Teams will wrestle one match for each weight class in ascending order (with 125 following 285, if necessary). The starting weight is decided by agreement between the two teams; otherwise, a random starting weight is chosen.
Teams are awarded points for each match based on the margin of victory:
- Decision (1-7 points): 3 team points
- Major decision (8-14 points): 4 team points
- Technical fall (15+ points): 5 team points
- The match is halted as soon as one wrestler has a 15-point margin, unless a fall is imminent.
- Fall (pin), Disqualification, Default, or Forfeit: 6 team points
The additional points awarded for more decisive victories are commonly referred to as "bonus points".
Teams may have a team point deducted for unsportsmanlike conduct of a coach, competitor, or other team personnel.
Whichever team has the most points after all ten matches are complete is the winner. In the event of a tie, the following criteria are applied in order until a winner is found:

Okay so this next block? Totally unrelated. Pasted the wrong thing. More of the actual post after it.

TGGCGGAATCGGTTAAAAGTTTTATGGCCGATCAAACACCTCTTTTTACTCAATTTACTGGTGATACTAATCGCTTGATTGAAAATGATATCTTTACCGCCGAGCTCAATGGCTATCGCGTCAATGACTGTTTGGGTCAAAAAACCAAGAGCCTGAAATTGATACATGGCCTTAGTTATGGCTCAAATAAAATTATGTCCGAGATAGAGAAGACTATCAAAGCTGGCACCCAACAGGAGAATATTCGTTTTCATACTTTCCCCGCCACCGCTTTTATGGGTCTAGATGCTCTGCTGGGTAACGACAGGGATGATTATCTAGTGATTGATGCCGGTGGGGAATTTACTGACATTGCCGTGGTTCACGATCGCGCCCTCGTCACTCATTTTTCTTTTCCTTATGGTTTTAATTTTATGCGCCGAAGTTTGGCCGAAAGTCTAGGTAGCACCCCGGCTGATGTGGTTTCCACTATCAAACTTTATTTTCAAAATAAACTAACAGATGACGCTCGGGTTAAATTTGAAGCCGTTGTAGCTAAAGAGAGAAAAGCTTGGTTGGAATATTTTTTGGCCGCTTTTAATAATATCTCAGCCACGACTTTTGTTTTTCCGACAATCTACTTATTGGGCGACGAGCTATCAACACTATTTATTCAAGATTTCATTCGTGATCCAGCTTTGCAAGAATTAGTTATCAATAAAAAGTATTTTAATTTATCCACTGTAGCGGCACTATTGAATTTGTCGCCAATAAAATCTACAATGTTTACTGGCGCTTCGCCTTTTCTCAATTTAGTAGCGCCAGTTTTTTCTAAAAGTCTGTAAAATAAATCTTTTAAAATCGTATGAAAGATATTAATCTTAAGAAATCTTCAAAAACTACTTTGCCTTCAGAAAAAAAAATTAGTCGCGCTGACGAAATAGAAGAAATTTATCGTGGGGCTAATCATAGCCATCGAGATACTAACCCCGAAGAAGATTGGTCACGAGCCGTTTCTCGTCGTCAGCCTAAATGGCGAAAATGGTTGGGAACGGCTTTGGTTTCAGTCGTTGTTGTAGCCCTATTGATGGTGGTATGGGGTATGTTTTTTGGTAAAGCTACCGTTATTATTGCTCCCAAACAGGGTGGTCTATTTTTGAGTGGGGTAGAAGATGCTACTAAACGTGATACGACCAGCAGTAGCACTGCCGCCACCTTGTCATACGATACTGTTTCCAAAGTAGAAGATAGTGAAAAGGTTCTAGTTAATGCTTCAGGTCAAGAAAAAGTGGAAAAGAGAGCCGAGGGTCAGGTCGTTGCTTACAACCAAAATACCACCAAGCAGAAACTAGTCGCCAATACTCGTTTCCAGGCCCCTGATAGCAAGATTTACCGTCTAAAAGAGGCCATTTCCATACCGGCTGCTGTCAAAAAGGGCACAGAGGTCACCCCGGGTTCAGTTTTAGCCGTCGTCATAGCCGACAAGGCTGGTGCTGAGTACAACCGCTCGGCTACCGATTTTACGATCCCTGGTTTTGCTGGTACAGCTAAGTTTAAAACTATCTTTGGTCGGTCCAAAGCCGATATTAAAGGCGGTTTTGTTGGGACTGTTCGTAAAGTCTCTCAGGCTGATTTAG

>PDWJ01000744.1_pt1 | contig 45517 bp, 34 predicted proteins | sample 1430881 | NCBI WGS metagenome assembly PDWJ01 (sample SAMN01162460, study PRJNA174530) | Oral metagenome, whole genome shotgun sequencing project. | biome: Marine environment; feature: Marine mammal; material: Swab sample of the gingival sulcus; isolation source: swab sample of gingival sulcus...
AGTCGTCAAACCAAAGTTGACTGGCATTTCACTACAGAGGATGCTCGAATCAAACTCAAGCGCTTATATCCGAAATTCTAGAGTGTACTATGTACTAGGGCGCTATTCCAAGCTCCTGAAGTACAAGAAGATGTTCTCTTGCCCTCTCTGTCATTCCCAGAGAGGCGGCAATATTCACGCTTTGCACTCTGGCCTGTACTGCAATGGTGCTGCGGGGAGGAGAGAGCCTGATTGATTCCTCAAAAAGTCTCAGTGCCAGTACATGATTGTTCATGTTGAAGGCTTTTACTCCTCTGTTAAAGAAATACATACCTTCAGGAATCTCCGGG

- Number of victories
- Number of 6-point wins (falls, forfeits, defaults, disqualifications)
- Points scored in other matches not included under (2)
- Near fall points scored in other matches
- Takedowns in other matches
- Fewest unsportsmanlike conduct calls
- First takedown of dual
Tournaments and Team Scoring
Teams are awarded points for each match each wrestler wrestles during the competition. Some tournaments allow schools to have multiple wrestlers in a weight, in which case there may be a maximum number of wrestlers that are allowed to score. Which wrestlers score may either be determined beforehand or simply the best N may count, depending on the tournament.